Opinion DC Comment 14 Jun 2019 Exploding myths on j ...

Exploding myths on jobs & growth

DECCAN CHRONICLE
Published Jun 14, 2019, 1:15 am IST
Updated Jun 14, 2019, 1:15 am IST
One hopes with the elections now behind us, the government’s new team will get down to reviving the economy.
One can imagine the complexity of the situation that is crying for a solution.
 One can imagine the complexity of the situation that is crying for a solution.

That India’s GDP growth was over 2.5 per cent lower at 3.5-5.5 per cent, rather than 6.9 per cent in 2011-2016, as propagated by the government, has come as a bombshell from former chief economic adviser Arvind Subramaniam, now in the United States. The government’s various bodies have rushed to defend its rosy figures, but the reality is not lost on Prime Minister Narendra Modi, who last week set up two Cabinet committees to tackle the twin challenges of slowing economic growth and inadequate job creation. In fact, it’s interesting that the government’s own labour ministry has released startling data that show 7.8 per cent of all employable urban youth are jobless, while the percentage for rural areas was 5.3 per cent. Joblessness among women is in almost the same ratio. It’s estimated that around 7-10 million people enter the job market yearly. One can imagine the complexity of the situation that is crying for a solution.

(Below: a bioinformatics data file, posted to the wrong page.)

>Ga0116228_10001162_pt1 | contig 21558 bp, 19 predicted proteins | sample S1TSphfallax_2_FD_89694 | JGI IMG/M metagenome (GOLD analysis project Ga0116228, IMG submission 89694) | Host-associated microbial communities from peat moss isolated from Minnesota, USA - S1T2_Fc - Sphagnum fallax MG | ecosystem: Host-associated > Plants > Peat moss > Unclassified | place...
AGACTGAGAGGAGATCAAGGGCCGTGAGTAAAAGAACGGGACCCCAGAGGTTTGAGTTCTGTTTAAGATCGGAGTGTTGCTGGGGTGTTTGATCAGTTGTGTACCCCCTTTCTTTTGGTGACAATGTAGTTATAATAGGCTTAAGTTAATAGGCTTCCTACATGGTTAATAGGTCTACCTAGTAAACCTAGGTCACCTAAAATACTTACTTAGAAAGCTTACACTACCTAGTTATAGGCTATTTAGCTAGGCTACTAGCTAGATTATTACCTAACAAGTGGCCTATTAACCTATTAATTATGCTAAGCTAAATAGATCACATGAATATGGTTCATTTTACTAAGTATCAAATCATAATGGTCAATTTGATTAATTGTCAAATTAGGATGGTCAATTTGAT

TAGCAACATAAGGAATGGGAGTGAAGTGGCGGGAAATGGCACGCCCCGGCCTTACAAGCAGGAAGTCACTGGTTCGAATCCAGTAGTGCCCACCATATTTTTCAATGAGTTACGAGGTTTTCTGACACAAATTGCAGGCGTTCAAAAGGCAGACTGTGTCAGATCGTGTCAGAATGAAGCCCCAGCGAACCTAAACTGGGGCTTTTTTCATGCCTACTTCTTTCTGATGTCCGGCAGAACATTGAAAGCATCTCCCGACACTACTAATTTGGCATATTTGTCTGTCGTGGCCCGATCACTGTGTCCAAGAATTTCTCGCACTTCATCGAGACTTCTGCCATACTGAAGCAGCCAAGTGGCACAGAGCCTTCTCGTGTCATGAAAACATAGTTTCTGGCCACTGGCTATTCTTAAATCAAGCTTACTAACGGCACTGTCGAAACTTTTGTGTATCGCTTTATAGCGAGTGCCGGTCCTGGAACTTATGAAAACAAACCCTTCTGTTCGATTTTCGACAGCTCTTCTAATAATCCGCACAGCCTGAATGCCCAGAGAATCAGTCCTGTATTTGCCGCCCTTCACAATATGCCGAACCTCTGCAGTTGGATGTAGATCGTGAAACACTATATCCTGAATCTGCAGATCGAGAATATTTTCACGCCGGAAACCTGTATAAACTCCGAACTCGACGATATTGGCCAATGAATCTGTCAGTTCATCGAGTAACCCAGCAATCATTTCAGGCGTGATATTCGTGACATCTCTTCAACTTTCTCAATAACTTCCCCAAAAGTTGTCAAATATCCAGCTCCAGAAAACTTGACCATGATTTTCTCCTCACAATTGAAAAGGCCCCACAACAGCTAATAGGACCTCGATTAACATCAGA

It may be recalled that before the general election, the government had tried to suppress the unemployment figures released by its labour ministry as it revealed joblessness at a 45-year high, or 6.1 per cent of the population. The figures were, however, leaked by an enterprising newspaper.

 

Mr Subramanian must be commended for exploding the myth (unintentionally) of the “jobless growth” phenomena touted in recent months. There was no growth as it had slowed down, and that’s why jobs weren’t being created. Even now, investments that could lead to the creation of new jobs aren’t coming as the private sector is burdened with inventories. The chances of these inventories being sold are slim as the demand is weak. It’s like a chicken and egg situation.

The good news is that the economy is starting to look up if the latest industrial production figures, at 3.4 per cent, are any indication. One hopes with the elections now behind us, the government’s new team will get down to reviving the economy.

 

But quibbling over GDP figures is like playing a game of fractions. The real issue is reaching “achche din” to people and uplifting those below the poverty line by putting purchasing power in their hands. It’s an irony that while India claims to be the fastest growing major economy, after China, it has 1.2 million children who are malnutritioned, 45 per cent are stunted, over two million live on the streets and three lakh children die at birth. These millions are waiting for the promised “achche din”.

Prime Minister Modi, whose strategy is targeting groups for upliftment like his Skill India and other programmes, has to spur development in various fields like education, health and housing. He had sought a second term so that he could fulfil the promises he had made in the first term, so hopefully he and his team will get on with the job.

 

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